Brees' target distribution since Marques Colston returned from a knee injury in Week 10: Colston 73; Graham 72; Sproles 48; Thomas 40; Lance Moore 33; Kenny Stills 26; Robert Meachem 17; Ben Watson 16; Ingram 13. ... Beyond Graham and Sproles, no Saints pass catcher has an attractive Divisional Round matchup. Seattle limited Colston to 27 innocuous yards on four catches in Week 13, and in slot corner Walter Thurmond and safeties Earl Thomas and Kam Chancellor, the Seahawks have horses in the middle of the field to keep Colston contained. ... Moore, Stills, and Meachem form a maddeningly unpredictable No. 2 receiver rotation in the first place, and now must deal with LCB Richard Sherman and RCB Byron Maxwell's route-disrupting press coverage on the perimeter. Barring perfectly executed manufactured shot plays or blown defensive assignments, the Saints' outside receivers will struggle for openings. ... Of all this weekend's postseason affairs, I think Seattle over New Orleans has the best chance to be a tail-kicking blowout, and a bit of a struggle to watch. The Saints deserve a lot of credit for getting this far in Payton's comeback season, but I don't think they match up well with the Seahawks from a talent, physicality, or tactical perspective. And the CenturyLink factor accentuates Seattle's advantage.
Score Prediction: Seahawks 27, Saints 13
Indianapolis @ New England
Saturday 8:15 ET
Colts in-game strategies varied all season due to inconsistent defense and an inordinate amount of first-quarter deficits, but all along OC Pep Hamilton has pulled no punches about his preferred style of attack. Hamilton desires a run-foundation offense, and in the Divisional Round has a matchup to execute against a New England run defense that ranked 30th in 2013 and this past week lost run-thumping MLB Brandon Spikes (knee) to injured reserve. While I'm not buying Pep's pledge to re-involve Trent Richardson following his brutal Wild Card game fumble, I do like Donald Brown's chances of a strong Week 19. Brown has hovered between 12-15 touches over Indy's last three games. The contract-year tailback may be dressing Saturday night for the final time as a Colt. ... Although T-Rich played a handful of snaps after last week's turnover, he never touched the football again. As Brown was already severely outplaying him, it's conceivable that Richardson won't get another redemption opportunity until the 2014 season. ... Red-hot Andrew Luck will enter Saturday with a 12:4 TD-to-INT ratio across his last five games, and completing 68.1% of his throws over the last three. I see this game playing out in 23-20 type fashion, a hard-fought, low-scoring affair where both quarterbacks register rather middling production and the run game is leaned on by both sides. Luck is an outstanding ballplayer and turned in an unforgettable performance in last week's comeback win, but I'd shy away from him in fantasy playoff leagues.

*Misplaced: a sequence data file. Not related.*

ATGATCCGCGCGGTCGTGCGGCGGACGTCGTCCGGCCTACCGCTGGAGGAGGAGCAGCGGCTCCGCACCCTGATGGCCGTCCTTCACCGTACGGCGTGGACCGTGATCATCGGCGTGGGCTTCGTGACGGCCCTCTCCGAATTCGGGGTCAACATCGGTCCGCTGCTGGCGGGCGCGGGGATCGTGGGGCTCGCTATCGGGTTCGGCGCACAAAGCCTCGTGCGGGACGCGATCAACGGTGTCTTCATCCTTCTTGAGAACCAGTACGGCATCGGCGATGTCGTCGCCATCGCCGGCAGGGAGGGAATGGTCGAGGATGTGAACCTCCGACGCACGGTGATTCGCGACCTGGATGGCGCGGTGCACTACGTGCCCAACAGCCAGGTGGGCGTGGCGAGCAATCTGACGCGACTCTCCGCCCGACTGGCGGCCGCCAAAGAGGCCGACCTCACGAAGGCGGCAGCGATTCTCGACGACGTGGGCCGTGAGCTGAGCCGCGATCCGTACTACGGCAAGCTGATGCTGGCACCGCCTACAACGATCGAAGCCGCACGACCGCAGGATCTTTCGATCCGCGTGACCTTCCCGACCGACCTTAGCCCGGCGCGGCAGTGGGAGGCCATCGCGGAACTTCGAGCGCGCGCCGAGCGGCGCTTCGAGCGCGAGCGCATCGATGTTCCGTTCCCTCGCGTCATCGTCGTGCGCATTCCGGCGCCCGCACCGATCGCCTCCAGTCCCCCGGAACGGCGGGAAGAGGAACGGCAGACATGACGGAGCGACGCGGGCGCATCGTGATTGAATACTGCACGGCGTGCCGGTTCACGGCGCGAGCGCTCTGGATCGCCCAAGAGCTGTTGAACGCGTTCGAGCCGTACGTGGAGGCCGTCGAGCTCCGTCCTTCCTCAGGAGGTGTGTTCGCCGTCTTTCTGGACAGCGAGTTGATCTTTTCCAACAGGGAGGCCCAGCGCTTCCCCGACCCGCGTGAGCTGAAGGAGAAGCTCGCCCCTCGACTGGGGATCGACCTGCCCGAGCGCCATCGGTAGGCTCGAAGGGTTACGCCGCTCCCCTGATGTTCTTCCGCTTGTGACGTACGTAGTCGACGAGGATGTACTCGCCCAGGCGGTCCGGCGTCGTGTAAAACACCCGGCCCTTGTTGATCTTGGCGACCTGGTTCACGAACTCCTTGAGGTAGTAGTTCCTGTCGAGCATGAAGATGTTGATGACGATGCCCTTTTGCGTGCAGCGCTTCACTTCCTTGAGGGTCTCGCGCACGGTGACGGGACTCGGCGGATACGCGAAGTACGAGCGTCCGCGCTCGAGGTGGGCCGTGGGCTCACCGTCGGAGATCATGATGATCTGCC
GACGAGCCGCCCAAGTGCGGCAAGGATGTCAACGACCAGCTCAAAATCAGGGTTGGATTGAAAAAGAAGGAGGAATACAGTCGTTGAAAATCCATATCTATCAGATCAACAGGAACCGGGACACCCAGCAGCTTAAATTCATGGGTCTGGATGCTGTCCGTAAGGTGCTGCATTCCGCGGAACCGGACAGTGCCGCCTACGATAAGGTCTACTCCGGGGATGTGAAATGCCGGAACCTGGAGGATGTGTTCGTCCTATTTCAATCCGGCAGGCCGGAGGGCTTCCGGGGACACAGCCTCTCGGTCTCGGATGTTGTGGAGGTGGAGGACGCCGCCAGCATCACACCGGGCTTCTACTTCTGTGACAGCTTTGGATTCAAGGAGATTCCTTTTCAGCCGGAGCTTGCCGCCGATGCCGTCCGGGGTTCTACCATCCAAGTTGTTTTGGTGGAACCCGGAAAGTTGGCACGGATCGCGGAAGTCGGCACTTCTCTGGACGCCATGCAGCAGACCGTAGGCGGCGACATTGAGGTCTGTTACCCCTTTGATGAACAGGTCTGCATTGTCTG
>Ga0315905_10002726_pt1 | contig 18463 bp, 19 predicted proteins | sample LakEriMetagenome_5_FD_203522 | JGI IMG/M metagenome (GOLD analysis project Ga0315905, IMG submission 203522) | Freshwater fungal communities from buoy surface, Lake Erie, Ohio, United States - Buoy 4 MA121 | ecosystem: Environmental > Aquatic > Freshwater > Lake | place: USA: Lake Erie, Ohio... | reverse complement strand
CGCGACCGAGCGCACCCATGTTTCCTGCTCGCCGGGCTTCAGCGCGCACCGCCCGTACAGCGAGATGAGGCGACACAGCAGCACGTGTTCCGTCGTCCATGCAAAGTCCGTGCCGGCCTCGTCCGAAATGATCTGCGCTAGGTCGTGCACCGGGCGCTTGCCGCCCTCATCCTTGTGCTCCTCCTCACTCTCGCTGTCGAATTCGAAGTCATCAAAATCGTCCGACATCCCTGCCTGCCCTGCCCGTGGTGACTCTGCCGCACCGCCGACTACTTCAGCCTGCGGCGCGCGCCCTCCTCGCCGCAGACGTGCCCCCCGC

The Colts shuffled their wideout deck yet again in the Wild Card round, promoting LaVon Brazill (49 snaps) into the starting lineup for the first time. T.Y. Hilton (61) remained the No. 1, while slot man Griff Whalen (54) was also heavily involved and Da'Rick Rogers (28) took a backseat. Bill Belichick's defense has a long, documented history of eliminating the opposing team's top weapon, so expect Aqib Talib to get physical with Hilton all over the field Saturday night, perhaps even with safety help over the top. The receiver pecking order behind T.Y. has proven almost impossible to predict. ... The matchup does set up nicely for Coby Fleener, who played 63 downs versus Kansas City and turned in a respectable 5-46-1 line on seven targets. During the regular season, New England coughed up the fourth most receptions (89) in the NFL to tight ends, and sixth most yards (971). I think Belichick will feel comfortable shading soft coverage toward Fleener and allowing him to catch possession-type targets as long as Hilton doesn't repeatedly burn his defense deep. Fleener costs $4,900 on FanDuel's Divisional Round tourney, fifth behind Jimmy Graham ($7,500), Julius Thomas ($6,800), Vernon Davis ($6,500), and Greg Olsen ($5,700). I like that value.